Tim Ryan, President of the Culinary Institute of America was the moderator.  He pointed out the there are more Mexican restaurants in the United States today than there are Italian eateries, indicating a shift in tastes that reflected our growing Latino population.  Further, he said both Mexican and Chinese cuisines are even more misunderstood than Italian.  He invited audience members and panelists to express themselves freely and “jump right in”, which resulted in a lively discussion. 

    Ferdinand Metz, currently a consultant, a former chef and President Emeritus of the Culinary Institute, summarized the previous day’s events.  He felt that education is all-important because families do not eat together today and there is no passing down of culture.  He also said that he thought Italian food should be codified in the same way that French cuisine was by Auguste Escoffier.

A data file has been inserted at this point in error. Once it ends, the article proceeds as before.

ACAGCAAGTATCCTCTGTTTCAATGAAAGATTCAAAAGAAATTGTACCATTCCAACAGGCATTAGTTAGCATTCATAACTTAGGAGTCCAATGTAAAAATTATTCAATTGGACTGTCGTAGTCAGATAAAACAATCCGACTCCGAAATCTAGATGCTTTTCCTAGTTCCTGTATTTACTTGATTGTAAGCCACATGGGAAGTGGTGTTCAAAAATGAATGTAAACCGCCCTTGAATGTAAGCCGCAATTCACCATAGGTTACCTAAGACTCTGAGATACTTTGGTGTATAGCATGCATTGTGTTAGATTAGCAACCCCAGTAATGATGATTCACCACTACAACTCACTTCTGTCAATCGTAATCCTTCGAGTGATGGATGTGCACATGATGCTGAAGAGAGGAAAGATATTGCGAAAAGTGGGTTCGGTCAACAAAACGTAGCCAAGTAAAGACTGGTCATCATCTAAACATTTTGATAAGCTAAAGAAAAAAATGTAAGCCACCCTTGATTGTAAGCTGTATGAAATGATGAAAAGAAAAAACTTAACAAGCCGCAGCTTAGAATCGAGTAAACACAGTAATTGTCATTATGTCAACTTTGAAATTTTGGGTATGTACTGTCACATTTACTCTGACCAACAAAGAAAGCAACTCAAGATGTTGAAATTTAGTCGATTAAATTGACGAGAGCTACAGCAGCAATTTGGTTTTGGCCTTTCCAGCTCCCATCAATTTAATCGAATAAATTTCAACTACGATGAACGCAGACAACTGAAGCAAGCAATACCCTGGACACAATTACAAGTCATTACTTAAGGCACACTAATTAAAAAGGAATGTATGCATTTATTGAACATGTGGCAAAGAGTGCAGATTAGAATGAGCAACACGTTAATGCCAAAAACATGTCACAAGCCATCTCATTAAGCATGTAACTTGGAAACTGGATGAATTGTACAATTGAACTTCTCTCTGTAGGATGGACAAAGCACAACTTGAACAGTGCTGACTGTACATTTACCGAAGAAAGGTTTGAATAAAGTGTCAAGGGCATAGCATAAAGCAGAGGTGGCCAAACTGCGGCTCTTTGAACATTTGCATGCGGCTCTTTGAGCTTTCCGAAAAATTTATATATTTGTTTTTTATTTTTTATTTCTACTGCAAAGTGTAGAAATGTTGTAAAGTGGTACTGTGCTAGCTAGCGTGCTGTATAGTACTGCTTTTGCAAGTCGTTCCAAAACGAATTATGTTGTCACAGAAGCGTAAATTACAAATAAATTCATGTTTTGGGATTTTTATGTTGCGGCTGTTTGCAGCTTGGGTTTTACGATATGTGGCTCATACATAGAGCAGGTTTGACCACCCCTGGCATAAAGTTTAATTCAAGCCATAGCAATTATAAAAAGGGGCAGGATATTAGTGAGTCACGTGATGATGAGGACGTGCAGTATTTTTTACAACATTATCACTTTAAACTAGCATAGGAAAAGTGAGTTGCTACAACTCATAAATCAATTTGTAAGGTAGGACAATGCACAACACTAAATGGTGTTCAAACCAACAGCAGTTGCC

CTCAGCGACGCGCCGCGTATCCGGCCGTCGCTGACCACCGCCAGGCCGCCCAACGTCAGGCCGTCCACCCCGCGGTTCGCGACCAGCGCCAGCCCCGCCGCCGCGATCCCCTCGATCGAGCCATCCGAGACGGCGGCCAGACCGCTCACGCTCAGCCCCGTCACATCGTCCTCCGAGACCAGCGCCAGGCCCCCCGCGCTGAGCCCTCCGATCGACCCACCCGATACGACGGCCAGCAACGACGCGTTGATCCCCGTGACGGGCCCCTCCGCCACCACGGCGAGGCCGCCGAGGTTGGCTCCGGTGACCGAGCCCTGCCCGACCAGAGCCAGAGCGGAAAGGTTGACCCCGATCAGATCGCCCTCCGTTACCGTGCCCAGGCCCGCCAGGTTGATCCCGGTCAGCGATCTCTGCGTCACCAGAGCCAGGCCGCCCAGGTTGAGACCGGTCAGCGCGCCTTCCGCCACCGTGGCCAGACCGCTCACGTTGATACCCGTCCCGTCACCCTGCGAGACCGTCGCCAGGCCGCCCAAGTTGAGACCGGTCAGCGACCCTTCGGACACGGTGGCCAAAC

Cesare Casella, is the chef and owner of Salumeria Rosi in Manhattan and is also the Dean of the Italian Culinary Academy as well as the Project Manager at the Center for Discovery with the DaVinci Project.  Casella said that there are a number of very good Italian chefs in New York.  He teaches his students how to use Italian techniques and ingredients, and as part of their course of studies, the students go to Italy and experience Italian culture, tradition and language as well as learning to cook.  His mantra, inspired by Leonardo Da Vinci, is “simplicity is sophistication”.

    Tony May once again spoke and once again stated “Italian food is the least understood cuisine, yet everyone thinks that they know more about it than you do”.   In reality, they do not understand real Italian food.  He went on to say that Italian food has become more expensive because we can get more authentic Italian products yet instructors at culinary schools do not understand the cuisine or the products.  He pointed out that it was not until recently that culinary schools included serious programs in Italian cooking.